On the Eastern front the main competitors were the German War Machine vs the Russian Juggernaut. The Germans were trying to take a certain fortress held by the Russians. They made 2 attempts yet were beaten back. So the Germans decided to go big. They had 14 battalions of infantry, one battalion of sappers, 24-30 heavy siege guns, 30 batteries of poison gases, which added up to 7000 men and a whole lotta big guns. The Russians only had 500 soldiers of 226 Earth division and 400 militia men and were instructed to do the impossible, hold the fortress for at least 48 hours to evacuate civilians.
On August 6th at 4 am, when the winds were just right, the released the poison gas. They waited a little bit for the poison to take effect, then triumphantly walked towards the Fortress. When they reached the first line of defense they were counter-attack by about 60 half-dead Russian solders with blood stained cloth over their mouths. They were literally coughing their lungs out. They looked like they were straight out of a horror movie. The Germans retreated with their tails between their legs as fast as possible away from their half dead enemies.
Just think of the mind set of the Russians, they were going to die anyway, so why not die with guns blazing.
Sergeant Milunka Savic “The Bomber Of Kolubara”
The most badass woman of all time. Sergeant Savic is the most decorated female combatant IN THE HISTORY OF WARFARE. She is a 7 year veteran, of 3 wars, on 2 continents…yup.
In 1912, her brother was drafted to the Serbian Army for the First Baltic War, so she pulled some Mulan/Freaky Friday trick and entered the army instead of him. She went in with her bayonet fixed, guns blazing, and chucking grenades of course. They won and before she had time to clean the blood of her bayonet a second Baltic War was being fought. She was part of the famous “Iron Regiment” that bore the brunt of the Bulgarian attacks. On her 10th (!) combat charge she lead her men into No Mans Land to attack the Bulgarians, but a grenade exploded near her and she was hit with shrapnel. When she was taken to the field hospital it was discovered she was a female.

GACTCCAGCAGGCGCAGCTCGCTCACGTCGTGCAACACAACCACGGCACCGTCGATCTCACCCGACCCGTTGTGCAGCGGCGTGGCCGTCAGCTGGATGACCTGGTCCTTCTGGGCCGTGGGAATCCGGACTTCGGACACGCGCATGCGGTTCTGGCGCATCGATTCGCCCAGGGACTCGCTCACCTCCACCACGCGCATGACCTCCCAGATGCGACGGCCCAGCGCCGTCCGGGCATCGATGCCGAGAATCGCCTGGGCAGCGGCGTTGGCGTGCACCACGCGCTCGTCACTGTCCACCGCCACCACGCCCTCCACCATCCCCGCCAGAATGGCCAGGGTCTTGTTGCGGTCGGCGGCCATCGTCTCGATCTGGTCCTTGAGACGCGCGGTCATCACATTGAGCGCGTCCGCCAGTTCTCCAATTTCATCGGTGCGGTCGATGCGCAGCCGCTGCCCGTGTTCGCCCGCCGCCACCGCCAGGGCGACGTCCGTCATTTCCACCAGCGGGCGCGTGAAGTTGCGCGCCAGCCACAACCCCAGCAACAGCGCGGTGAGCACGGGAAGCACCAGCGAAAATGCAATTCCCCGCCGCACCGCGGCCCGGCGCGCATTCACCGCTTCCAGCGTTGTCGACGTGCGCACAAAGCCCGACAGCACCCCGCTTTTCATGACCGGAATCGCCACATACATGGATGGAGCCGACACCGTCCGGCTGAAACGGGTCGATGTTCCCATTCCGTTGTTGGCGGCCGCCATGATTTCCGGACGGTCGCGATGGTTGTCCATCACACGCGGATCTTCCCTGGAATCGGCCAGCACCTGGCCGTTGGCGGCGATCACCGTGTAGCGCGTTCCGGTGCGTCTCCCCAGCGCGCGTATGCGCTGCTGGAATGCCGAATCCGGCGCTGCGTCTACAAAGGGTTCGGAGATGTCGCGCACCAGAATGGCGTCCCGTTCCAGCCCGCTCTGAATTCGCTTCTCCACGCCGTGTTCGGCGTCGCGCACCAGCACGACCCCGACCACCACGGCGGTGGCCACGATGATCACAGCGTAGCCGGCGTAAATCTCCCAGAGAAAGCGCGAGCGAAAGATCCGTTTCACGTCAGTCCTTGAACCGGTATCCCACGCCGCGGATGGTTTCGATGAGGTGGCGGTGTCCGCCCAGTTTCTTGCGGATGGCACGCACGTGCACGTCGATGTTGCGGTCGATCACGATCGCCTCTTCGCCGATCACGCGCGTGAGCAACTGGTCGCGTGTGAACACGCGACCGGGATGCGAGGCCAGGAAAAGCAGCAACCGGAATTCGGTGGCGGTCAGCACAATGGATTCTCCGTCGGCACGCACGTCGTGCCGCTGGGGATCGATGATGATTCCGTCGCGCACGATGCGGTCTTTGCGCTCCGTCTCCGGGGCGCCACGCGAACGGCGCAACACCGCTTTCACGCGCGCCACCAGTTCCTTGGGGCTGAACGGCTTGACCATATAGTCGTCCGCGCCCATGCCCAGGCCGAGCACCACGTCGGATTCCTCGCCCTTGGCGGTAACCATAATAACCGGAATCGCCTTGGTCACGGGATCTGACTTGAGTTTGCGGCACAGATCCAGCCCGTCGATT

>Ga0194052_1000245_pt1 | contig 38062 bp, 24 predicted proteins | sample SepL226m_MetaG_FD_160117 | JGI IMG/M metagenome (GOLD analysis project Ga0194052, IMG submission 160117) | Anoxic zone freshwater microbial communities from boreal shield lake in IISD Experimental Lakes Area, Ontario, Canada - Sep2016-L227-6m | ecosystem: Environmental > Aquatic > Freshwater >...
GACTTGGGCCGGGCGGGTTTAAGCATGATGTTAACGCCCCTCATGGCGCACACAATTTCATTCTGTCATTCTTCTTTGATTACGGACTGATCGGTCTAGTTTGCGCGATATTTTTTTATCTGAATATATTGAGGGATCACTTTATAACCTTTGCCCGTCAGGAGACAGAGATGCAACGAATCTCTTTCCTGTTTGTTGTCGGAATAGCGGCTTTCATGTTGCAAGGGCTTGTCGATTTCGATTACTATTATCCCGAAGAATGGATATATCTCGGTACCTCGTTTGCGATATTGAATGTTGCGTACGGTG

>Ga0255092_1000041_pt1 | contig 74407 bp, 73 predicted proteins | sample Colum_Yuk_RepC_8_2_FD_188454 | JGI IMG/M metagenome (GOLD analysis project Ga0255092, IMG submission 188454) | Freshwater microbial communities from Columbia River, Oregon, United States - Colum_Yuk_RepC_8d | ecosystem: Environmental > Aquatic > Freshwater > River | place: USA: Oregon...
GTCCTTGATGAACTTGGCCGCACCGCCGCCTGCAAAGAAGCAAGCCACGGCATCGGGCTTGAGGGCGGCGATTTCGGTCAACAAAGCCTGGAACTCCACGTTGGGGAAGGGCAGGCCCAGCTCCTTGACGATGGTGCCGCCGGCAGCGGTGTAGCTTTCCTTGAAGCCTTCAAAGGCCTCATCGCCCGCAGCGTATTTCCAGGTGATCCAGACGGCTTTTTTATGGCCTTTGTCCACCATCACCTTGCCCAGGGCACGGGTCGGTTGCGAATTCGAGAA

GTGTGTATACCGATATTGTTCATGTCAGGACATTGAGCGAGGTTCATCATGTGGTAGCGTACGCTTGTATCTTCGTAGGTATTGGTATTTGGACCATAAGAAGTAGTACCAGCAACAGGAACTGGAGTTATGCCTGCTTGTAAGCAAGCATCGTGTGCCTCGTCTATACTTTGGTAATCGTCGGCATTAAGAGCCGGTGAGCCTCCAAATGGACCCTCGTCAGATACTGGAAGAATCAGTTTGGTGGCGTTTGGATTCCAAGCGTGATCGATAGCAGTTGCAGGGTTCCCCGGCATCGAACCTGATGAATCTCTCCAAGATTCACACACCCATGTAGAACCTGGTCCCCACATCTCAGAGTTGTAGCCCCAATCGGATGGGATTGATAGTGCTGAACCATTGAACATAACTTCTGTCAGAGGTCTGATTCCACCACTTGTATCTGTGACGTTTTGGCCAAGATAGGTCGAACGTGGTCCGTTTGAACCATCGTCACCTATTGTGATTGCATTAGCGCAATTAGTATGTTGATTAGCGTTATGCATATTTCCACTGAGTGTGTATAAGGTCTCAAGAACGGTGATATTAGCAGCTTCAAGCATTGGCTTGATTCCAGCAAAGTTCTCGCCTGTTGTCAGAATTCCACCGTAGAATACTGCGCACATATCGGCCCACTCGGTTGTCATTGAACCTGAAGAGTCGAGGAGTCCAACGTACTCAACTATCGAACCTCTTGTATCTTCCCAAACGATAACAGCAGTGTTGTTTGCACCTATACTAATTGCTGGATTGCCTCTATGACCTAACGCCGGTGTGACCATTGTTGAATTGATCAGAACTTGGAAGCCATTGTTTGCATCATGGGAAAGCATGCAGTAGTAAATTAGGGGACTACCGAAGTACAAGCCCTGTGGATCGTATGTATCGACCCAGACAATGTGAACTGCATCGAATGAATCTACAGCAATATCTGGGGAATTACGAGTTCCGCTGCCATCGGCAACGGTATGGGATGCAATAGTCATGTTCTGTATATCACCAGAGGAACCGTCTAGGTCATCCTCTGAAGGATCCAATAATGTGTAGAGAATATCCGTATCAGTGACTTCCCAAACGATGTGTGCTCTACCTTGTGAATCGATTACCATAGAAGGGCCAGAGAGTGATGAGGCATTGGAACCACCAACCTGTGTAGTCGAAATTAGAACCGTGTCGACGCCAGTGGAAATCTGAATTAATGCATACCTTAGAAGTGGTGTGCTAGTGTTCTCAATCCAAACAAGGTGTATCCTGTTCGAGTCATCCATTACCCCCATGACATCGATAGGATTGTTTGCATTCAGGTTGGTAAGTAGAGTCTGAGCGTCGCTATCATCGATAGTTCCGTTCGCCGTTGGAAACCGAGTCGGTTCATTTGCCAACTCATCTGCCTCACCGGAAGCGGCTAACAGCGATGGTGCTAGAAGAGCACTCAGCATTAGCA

When she got better, she stood at attention to her commanding officer to explain what she was doing on the front line as a woman. He offered her a “woman’s job” in the nursing corps. She told him that she wouldn’t accept any position that didn’t allow her to fight the enemies of her people. He told her to think on it and come back tomorrow, she stood at full attention and said “I’ll wait.” He made her stand at attention for an hour until he gave up and let her stay in the infantry and even promoted her to Junior Sergeant.
Right after that war, came WWI. Promoted to Sergeant, she did her thing and went in bayonet fixed, guns blazing, chucking grenades. One time she jumped into an Austro-Hungarian bunker and captured 20 men by herself. From that day she was called “The Bomber of Kolubara”. That action got her first Karadjordje Star with Swords, the highest Serbian award for bravery. She was injured in that battle and as soon as she got back, Serbia was being attacked by 3 nations. She fought like a demon, doing the same thing and capturing 23 Bulgarians, and that got her the second Karadjordje Star with Swords.
The Serbian Army withdrew to Greece and in the rest of the war she earned, the French Legion d’Honneur twice, Russian Cross of St. George, the British Medal of the Order of St. Michael, the Serbian Milos Obilic Medal, and was the only woman from World War I to receive the French Croix de Guerre (the highest award for bravery they have).
At the end of the war the French offered her a house in Paris and a hefty military pension. To give you an idea about how big that is, at the end of the war France was on the verge of financial collapse. Wow.
She declined, got married, had a kid and adopted a couple orphans of the war. When the Germans came in WW2 to Serbia they invited here to a banquet, she declined, and was sent to a concentration camp for 10 months. She, of course, survived. She died in Belgrade on October 5, 1973, at the age of 84. She was buried in a famous cemetery there with full military honors.
These are only a couple of the crazy stories through the World Wars. There will be more to come.
See you with more stories next school year!